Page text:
Cross Her Heart is told in three parts, with the first part setting the scene and introducing the characters.  Whilst the pace picks up in parts two and three, I did find the first part to be a little slow as it takes a long time for the first big revelation.  It’s hinted at repeatedly, but the reader doesn’t find out what happened until much later in the book, and I did find that this made the pace a little slow initially.

Whilst Cross Her Heart didn’t quite blow me away in the same way as Pinborough’s previous novel, I still enjoyed this, and I’ll be looking out for her next offering.

The Blinds by Adam Sternbergh

the blinds

I really liked the sound of The Blinds when I first heard about it, and now that I’ve (finally!) read it, I wish that I’d done so earlier!

Imagine a place populated by criminals – people plucked from their lives, with their memories altered, who’ve been granted new identities and a second chance.  Welcome to The Blinds, a dusty town in rural Texas populated by misfits who don’t know if they’ve perpetrated a crime or just witnessed one.  All they do know is that they opted into the programme and that if they try to leave, they will end up dead.

For eight years, Sheriff Calvin Cooper has kept an uneasy peace – but after a suicide and a murder in quick succession, the town’s residents revolt.  Cooper has his own secrets to protect, so when his new deputy starts digging, he needs to keep one step ahead of her – and the mysterious outsiders who threaten to tear the whole place down.  The more he learns, the more the hard truth is revealed: The Blinds is no sleepy hideaway, it’s simmering with violence and deception, heartbreak and betrayal, and it’s fit to burst.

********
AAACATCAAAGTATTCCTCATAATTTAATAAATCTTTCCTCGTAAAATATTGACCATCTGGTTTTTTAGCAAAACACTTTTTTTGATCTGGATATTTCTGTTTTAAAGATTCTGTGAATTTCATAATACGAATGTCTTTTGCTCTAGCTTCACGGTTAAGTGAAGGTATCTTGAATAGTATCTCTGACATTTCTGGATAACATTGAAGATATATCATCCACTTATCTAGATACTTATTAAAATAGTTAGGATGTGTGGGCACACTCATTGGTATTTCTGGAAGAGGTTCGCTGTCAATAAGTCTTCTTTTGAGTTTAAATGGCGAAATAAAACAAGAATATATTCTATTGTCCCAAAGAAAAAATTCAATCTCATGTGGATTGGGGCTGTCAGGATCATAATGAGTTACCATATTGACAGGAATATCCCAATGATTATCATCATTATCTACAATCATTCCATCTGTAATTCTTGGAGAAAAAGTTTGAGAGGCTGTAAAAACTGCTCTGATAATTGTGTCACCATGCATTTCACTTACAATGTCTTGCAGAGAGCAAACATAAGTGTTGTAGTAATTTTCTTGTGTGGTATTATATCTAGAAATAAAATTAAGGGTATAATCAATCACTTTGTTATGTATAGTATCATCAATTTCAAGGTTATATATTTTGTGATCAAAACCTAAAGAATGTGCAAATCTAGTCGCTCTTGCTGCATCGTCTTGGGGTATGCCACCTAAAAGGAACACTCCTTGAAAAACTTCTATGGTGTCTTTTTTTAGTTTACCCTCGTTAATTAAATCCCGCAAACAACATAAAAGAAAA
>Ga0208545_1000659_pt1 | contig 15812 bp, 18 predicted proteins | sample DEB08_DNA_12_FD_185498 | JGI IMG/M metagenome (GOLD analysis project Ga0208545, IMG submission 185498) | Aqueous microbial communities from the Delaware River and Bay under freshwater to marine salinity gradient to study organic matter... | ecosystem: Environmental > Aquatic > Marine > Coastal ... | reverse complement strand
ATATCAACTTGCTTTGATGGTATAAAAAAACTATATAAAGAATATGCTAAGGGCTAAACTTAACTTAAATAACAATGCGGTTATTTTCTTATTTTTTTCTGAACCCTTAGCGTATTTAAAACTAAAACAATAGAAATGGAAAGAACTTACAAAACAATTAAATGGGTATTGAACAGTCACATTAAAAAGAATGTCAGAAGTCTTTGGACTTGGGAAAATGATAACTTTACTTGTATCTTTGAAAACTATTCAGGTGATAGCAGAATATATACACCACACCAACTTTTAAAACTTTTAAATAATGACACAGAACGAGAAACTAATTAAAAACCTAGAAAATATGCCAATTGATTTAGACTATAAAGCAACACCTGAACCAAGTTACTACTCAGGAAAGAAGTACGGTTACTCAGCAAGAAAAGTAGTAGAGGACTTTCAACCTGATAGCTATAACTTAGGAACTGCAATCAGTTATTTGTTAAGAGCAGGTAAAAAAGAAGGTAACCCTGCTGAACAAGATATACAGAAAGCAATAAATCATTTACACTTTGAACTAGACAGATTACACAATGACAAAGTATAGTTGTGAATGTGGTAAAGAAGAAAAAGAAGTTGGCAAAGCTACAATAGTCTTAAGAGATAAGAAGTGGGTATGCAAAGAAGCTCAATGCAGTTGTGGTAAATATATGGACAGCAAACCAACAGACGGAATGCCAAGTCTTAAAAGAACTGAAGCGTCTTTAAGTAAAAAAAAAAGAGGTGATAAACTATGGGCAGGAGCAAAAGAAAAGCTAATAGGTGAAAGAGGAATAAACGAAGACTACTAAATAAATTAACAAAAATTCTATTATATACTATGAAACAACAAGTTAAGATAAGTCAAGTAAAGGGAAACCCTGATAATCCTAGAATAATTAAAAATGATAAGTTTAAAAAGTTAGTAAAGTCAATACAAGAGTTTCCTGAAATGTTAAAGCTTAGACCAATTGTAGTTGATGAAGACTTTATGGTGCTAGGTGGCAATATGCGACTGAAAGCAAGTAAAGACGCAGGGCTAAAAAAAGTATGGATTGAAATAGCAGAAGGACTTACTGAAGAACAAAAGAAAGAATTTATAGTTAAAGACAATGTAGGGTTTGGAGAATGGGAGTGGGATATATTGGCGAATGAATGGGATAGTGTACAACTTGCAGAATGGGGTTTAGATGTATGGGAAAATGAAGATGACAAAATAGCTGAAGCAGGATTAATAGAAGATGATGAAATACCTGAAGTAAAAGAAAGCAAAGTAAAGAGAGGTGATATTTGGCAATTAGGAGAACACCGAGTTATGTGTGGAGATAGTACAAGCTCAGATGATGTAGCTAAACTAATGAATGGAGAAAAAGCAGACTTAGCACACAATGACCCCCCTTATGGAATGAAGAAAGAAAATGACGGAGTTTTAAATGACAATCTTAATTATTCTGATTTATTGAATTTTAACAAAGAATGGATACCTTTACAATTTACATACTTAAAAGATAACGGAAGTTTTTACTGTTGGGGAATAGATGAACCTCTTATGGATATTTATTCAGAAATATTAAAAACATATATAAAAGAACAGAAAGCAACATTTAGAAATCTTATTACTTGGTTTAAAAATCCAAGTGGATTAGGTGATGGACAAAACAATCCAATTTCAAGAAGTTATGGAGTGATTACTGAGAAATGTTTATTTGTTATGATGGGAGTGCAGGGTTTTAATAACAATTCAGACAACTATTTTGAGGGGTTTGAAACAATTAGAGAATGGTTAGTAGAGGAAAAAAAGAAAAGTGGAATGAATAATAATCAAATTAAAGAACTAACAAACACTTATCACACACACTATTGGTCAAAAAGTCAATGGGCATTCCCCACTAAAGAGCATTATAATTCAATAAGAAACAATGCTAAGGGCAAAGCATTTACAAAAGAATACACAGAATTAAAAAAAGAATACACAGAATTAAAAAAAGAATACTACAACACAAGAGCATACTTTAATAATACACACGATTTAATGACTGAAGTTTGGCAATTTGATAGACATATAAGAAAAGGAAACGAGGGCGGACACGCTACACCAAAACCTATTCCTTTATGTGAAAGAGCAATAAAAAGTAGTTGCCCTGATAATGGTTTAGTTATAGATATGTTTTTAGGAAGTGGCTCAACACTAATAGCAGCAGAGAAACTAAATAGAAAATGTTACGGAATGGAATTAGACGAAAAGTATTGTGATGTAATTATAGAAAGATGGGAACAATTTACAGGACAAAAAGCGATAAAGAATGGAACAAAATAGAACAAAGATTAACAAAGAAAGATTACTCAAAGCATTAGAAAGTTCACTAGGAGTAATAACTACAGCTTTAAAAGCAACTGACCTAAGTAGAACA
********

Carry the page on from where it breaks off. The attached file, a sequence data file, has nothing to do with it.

I thought that the concept behind The Blinds was absolutely fascinating, and if it’s a little difficult to grasp the full extent of what is going on in Caesura (commonly referred to as The Blinds) at first then it’s worth persevering with as it all becomes clear before long.  Caesura – population (approximately) 48 – is a small town in rural Texas that is largely unknown to the outside world.  Here, people who have committed a crime, or who have been witness to a crime, can come to live under a new identity with no memory of why they are there.  They don’t even know which of these categories they fall into.  Whilst it’s not marketed as such, I thought that The Blinds had a distinctly dystopian air about it, and I thought that the underlying premise was brilliant.

The Blinds opens with a murder of one of the residents of Caesura.  Given its isolation and the fact that very few people know if its existence, it seems fairly certain that the murderer must be one of the residents.  And there are plenty of suspects, given the nature of the population.  Whilst this is an interesting part of the story, I don’t think that the whodunnit was the sole focus of the novel, and those approaching it purely as a mystery may be a little disappointed, although we do find out the who / what / when / where / why of the murder, and it wasn’t who I expected it to be.  Set over the course of a single week, the pace moves along quickly, and the plot took a few unexpected turns throughout, keeping me on my toes.

I think that the idea of removing specific memories from people is an interesting one, and one that has huge potential should we develop the science to do this.  The Blinds poses some interesting ethical questions, although it doesn’t really seek to answer them, and I’m left considering whether the perpetrators of violent crime deserve a completely fresh start under a new identity where no one knows of their past (mis)deeds.  I love books that make me think like this, and I think that this would be a great novel for a book club discussion.

Combining mystery, a touch of sci fi, and some great storytelling, I thoroughly enjoyed The Blinds.  Highly recommended.

Rating: ⭐ ⭐ ⭐ ⭐